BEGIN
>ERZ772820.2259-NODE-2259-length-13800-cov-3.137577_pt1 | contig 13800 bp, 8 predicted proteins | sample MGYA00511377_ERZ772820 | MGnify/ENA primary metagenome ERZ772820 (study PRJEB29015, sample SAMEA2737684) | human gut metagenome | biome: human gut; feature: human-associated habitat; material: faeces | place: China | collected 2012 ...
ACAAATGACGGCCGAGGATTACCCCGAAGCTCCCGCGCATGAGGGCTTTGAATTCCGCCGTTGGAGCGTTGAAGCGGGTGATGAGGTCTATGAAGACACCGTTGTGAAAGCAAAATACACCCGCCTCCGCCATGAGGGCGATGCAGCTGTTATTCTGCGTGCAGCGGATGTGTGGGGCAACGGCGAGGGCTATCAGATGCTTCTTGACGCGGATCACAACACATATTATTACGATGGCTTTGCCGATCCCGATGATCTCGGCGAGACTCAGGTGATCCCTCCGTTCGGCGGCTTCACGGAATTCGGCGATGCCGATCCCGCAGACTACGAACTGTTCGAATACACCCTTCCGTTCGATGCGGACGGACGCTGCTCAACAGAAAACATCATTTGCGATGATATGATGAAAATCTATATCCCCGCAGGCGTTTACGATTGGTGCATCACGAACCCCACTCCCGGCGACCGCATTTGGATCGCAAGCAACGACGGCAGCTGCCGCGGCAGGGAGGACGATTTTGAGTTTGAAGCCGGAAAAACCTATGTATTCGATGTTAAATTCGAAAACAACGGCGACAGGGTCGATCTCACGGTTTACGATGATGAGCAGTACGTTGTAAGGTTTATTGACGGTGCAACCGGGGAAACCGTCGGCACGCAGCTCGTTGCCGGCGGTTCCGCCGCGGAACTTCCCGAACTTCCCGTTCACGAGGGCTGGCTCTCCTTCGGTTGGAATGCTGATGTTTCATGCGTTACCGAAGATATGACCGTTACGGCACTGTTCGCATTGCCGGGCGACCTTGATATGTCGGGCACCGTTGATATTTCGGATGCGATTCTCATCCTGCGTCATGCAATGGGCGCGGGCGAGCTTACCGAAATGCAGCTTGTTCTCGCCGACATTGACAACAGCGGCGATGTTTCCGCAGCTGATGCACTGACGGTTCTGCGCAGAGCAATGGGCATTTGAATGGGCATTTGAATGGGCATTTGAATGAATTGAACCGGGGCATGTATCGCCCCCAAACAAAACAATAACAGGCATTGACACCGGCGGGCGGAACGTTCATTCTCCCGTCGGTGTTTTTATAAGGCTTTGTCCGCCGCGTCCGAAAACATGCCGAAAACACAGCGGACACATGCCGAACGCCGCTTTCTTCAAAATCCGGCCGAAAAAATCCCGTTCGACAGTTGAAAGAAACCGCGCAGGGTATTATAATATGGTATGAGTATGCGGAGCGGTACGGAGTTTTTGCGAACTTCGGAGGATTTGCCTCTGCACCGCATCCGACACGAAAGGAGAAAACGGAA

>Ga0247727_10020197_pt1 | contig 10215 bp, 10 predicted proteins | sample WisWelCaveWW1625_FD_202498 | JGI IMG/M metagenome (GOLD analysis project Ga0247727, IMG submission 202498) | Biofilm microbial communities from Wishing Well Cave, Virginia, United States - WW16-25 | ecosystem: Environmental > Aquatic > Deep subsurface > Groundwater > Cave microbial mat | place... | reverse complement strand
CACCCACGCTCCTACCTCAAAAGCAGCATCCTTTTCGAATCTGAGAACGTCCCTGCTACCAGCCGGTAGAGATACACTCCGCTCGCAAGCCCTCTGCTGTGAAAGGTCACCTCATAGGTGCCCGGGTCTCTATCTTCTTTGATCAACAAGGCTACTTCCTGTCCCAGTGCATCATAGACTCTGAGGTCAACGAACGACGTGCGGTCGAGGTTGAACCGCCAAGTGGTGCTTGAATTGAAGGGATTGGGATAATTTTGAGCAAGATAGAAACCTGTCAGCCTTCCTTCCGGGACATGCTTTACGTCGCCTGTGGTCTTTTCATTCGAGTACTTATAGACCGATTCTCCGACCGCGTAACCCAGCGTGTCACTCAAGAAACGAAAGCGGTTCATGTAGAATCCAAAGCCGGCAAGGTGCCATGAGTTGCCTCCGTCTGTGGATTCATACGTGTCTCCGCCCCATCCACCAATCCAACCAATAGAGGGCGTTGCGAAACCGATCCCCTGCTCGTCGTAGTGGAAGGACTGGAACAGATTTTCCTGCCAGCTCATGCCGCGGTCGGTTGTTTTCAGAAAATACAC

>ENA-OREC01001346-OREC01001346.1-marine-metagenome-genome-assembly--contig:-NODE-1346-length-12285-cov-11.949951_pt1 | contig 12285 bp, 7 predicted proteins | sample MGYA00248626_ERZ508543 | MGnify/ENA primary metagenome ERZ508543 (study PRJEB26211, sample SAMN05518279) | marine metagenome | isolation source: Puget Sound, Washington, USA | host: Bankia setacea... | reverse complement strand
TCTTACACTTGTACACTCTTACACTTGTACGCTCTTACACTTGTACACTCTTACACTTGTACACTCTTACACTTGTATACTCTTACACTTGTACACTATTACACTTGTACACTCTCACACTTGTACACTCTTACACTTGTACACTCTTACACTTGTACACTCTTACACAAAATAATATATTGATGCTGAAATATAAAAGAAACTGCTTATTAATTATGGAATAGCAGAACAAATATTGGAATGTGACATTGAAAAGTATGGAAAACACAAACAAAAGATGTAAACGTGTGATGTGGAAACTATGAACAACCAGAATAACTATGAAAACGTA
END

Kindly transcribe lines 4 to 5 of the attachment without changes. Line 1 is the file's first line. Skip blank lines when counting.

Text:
CACCCACGCTCCTACCTCAAAAGCAGCATCCTTTTCGAATCTGAGAACGTCCCTGCTACCAGCCGGTAGAGATACACTCCGCTCGCAAGCCCTCTGCTGTGAAAGGTCACCTCATAGGTGCCCGGGTCTCTATCTTCTTTGATCAACAAGGCTACTTCCTGTCCCAGTGCATCATAGACTCTGAGGTCAACGAACGACGTGCGGTCGAGGTTGAACCGCCAAGTGGTGCTTGAATTGAAGGGATTGGGATAATTTTGAGCAAGATAGAAACCTGTCAGCCTTCCTTCCGGGACATGCTTTACGTCGCCTGTGGTCTTTTCATTCGAGTACTTATAGACCGATTCTCCGACCGCGTAACCCAGCGTGTCACTCAAGAAACGAAAGCGGTTCATGTAGAATCCAAAGCCGGCAAGGTGCCATGAGTTGCCTCCGTCTGTGGATTCATACGTGTCTCCGCCCCATCCACCAATCCAACCAATAGAGGGCGTTGCGAAACCGATCCCCTGCTCGTCGTAGTGGAAGGACTGGAACAGATTTTCCTGCCAGCTCATGCCGCGGTCGGTTGTTTTCAGAAAATACAC

>ENA-OREC01001346-OREC01001346.1-marine-metagenome-genome-assembly--contig:-NODE-1346-length-12285-cov-11.949951_pt1 | contig 12285 bp, 7 predicted proteins | sample MGYA00248626_ERZ508543 | MGnify/ENA primary metagenome ERZ508543 (study PRJEB26211, sample SAMN05518279) | marine metagenome | isolation source: Puget Sound, Washington, USA | host: Bankia setacea... | reverse complement strand